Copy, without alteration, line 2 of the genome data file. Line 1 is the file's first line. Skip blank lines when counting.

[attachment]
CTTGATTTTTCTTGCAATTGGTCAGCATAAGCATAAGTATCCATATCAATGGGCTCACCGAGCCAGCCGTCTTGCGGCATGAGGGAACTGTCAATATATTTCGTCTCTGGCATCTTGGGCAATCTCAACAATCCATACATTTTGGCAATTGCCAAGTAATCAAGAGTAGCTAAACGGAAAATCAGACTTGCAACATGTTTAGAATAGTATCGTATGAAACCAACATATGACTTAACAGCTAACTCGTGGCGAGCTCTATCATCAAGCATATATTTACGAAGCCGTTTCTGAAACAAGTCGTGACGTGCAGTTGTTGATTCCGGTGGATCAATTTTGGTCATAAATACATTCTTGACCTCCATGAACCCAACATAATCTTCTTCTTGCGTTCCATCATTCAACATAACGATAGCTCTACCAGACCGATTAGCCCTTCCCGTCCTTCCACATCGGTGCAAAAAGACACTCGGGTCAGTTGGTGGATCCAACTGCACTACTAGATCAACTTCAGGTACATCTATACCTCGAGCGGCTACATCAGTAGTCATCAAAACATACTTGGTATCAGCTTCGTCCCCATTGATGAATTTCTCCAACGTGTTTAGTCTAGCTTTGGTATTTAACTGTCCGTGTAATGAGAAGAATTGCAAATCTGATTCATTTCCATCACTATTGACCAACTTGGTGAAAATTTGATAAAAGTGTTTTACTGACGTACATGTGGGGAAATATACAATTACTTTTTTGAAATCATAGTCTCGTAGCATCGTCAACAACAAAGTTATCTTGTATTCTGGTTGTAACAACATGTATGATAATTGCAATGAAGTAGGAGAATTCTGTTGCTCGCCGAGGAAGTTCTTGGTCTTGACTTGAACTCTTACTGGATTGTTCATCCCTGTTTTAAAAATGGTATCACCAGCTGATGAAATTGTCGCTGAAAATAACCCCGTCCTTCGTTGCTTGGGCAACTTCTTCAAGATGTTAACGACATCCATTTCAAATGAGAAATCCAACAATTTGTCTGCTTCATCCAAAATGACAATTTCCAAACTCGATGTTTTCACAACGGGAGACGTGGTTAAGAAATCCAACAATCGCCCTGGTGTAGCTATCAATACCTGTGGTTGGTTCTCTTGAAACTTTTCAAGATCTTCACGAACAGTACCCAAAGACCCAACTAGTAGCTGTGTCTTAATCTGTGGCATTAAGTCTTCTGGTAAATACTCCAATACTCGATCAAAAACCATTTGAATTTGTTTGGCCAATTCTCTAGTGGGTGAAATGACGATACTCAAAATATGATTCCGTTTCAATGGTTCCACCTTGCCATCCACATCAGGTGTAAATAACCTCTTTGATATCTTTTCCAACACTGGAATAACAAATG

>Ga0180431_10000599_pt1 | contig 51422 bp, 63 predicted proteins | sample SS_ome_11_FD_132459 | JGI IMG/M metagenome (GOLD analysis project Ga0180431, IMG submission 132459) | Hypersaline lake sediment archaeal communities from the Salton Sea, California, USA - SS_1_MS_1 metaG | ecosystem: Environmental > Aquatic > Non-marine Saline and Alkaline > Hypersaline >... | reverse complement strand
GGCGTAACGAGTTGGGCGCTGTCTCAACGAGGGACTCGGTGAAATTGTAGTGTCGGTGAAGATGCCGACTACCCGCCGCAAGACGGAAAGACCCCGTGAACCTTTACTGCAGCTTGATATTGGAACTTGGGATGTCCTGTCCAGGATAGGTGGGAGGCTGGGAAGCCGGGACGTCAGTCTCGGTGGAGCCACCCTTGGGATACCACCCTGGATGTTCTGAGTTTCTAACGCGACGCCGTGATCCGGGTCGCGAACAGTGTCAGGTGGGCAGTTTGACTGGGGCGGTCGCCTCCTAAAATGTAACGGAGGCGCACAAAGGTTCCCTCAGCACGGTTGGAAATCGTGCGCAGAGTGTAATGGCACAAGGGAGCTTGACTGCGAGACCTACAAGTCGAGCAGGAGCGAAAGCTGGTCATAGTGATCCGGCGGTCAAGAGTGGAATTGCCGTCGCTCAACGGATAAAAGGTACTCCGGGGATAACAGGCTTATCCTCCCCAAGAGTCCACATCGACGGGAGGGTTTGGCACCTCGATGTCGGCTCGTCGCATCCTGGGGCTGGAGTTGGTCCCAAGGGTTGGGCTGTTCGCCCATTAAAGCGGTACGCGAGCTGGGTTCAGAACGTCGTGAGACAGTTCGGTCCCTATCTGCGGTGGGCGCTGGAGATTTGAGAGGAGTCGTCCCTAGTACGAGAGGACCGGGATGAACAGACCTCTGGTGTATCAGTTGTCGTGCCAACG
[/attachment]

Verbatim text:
>Ga0180431_10000599_pt1 | contig 51422 bp, 63 predicted proteins | sample SS_ome_11_FD_132459 | JGI IMG/M metagenome (GOLD analysis project Ga0180431, IMG submission 132459) | Hypersaline lake sediment archaeal communities from the Salton Sea, California, USA - SS_1_MS_1 metaG | ecosystem: Environmental > Aquatic > Non-marine Saline and Alkaline > Hypersaline >... | reverse complement strand